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Blast from the past

by Jamie Palatini || AHL On The Beat Archive

The American Hockey League is currently celebrating its 75th anniversary season, but there are also teams within the league that are celebrating their own important milestones. The Bridgeport Sound Tigers are currently in the midst of their 10th anniversary season and to many fans and players alike, memories from the early days in the team’s history are still fresh in their minds.

On Mar. 28, 2000, the American Hockey League awarded the city of Bridgeport a franchise to begin play in the 2001-02 season. While there was plenty of excitement surrounding the Sound Tigers leading up to their first game, no one could have predicted the amount of success they would achieve in their inaugural season.

Islanders veteran Trent Hunter was a member of the Sound Tigers from 2001-03, and a key contributor to the Sound Tigers’ run to the Calder Cup Finals in their inaugural 2001-02 season. Hunter was in the early stages of his career, and knew the Sound Tigers first season would be a special one.

“I think coming into that year it was a bit of a different situation, especially for myself because it was only my second year as a pro,” Hunter said. “I don’t think we knew what to expect. But we knew we had a solid group of guys and some very talented hockey players.”

That team, which finished with an AHL-best 98 points, was comprised of young, talented players including Hunter, Raffi Torres, Jason Krog, future Stanley Cup winner Eric Godard, and Rick DiPietro. Hunter believes that while there was talent on the ice, the team unity off the ice made that year’s team truly special.

“Ricky (DiPietro) and I still talk about that team, and one of the reasons we had so much success that year was because of our locker room. Everyone got along so well and we we’re having fun, guys didn’t want to go home for the summer. We had a lot of great leaders, and there are a lot of guys I’m still great friends with like Chris Armstrong, Ray Giroux and Ray Schultz. We had a lot of great veterans that helped us young guys along and showed us the ropes.”

That first season was also extremely successful for Hunter on a personal level. He led the team in nearly every offensive category, totaling 65 points (30g, 35a) in 80 games played. The 2001-02 season was his second in the AHL after three junior seasons in the Western Hockey League.

“It was definitely a big transition, because not only is the hockey different, but you’re going from a teenager who’s living with their family to moving halfway across the country looking for places to live on your own. The first year transition is tough not only off the ice, but on the ice where you’re playing against grown men as opposed to being one of the older players in the WHL.”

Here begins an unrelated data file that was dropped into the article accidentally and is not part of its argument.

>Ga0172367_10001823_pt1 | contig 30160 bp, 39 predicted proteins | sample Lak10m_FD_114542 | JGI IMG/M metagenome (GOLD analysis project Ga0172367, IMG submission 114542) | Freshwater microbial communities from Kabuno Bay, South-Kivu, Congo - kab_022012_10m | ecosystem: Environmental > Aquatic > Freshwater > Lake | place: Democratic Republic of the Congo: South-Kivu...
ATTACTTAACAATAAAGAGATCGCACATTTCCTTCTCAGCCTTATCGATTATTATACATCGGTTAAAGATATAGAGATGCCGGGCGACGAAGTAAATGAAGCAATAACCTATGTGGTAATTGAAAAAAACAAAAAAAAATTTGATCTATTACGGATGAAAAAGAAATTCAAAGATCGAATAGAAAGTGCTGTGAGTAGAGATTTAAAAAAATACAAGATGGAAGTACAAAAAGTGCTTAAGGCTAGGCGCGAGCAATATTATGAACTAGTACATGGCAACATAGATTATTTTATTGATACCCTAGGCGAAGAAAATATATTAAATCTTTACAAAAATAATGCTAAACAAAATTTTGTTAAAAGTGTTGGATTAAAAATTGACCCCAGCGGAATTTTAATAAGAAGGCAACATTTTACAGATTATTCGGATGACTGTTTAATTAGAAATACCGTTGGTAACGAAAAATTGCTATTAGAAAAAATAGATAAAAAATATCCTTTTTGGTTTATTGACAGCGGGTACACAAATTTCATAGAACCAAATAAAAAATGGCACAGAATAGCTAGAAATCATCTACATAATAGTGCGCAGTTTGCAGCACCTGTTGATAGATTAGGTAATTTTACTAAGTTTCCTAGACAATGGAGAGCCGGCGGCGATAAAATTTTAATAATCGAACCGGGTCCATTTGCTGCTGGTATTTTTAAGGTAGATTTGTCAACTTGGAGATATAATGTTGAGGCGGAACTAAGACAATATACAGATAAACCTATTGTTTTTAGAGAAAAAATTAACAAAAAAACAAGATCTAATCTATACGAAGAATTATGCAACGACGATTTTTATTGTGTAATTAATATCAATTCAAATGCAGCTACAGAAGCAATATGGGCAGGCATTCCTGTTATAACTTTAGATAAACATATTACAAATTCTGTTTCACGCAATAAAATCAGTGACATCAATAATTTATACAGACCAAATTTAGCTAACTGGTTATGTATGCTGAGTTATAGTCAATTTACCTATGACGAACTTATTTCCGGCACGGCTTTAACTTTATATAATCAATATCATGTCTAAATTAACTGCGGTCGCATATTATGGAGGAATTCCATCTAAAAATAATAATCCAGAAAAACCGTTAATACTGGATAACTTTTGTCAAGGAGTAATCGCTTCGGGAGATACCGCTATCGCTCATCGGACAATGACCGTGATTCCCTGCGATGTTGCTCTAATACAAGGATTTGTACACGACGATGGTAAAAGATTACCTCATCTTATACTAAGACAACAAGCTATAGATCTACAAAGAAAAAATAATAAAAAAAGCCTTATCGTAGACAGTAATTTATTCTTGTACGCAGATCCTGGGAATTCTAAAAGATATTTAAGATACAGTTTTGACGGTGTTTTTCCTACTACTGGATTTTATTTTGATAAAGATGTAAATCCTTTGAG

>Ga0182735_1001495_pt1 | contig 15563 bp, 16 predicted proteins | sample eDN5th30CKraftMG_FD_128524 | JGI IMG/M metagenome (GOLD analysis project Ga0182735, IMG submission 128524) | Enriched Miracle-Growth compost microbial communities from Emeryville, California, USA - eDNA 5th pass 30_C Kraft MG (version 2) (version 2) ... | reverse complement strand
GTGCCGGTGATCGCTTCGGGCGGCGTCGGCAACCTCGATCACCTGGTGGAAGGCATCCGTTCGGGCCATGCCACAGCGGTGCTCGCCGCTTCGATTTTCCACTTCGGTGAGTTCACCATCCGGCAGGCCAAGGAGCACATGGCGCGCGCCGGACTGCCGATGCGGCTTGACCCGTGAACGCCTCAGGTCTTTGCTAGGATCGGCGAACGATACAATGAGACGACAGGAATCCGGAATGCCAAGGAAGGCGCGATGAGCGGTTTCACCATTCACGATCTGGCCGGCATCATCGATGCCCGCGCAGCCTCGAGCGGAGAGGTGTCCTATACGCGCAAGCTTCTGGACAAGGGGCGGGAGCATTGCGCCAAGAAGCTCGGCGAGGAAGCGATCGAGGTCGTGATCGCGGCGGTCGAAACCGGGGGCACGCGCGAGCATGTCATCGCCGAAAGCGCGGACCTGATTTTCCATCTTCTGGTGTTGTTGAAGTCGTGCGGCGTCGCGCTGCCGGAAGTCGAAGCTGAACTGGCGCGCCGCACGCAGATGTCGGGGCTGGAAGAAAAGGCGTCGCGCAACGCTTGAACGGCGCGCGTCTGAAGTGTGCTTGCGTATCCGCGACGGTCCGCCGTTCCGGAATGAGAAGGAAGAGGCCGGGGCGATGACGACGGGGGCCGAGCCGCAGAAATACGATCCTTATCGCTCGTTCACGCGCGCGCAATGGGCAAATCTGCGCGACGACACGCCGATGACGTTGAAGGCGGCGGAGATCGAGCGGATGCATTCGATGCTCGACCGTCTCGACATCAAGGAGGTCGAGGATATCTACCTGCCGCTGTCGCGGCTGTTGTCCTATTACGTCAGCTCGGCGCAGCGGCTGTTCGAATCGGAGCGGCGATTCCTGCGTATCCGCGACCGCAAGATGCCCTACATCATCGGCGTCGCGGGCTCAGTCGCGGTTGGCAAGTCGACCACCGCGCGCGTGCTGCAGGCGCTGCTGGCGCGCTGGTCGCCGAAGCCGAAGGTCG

Hunter and the Sound Tigers continued their strong play into the postseason. They took care of the Manitoba Moose in a best-of-five series with a 3-1 series victory, followed by a 4-0 conference semifinals sweep of the St. John’s Maple Leafs. The Sound Tigers then went up two games to none against Hamilton in the Eastern Conference Finals, but Hamilton fought back and won Game 6 in overtime to force a Game 7 at the Arena at Harbor Yard.

“The first couple of series we played really well. Nothing is ever easy, but we played solid hockey and we even started the series against Hamilton really well. But they battled back and made it a really tough series. You get to a Game 7 and it doesn’t matter whose rink you’re in, it’s anyone’s game. It was a tough series but luckily we were able to find a way to get it done and make it to the Finals.”

Even though Hunter was only with the Sound Tigers for two seasons before making his way up to the Islanders for the 2003-04 season, the fans haven’t forgotten what he meant to this team in its early years. During this offseason, Sound Tigers fans and the current coaching staff were asked to name the best players in Sound Tigers history. Hunter was an overwhelming favorite, receiving votes from the coaches and the vast majority of the fans.

“It means a lot to me. I was only there for a couple seasons, but they’re certainly years that I will never forget. The fans were fantastic, and I think it was a little different to have a professional hockey team there. Right off the bat, the support was great and made it fun for us to come to the rink every day. For us to make the Finals that first season was something amazing for us. Ricky and I still talk about that year.”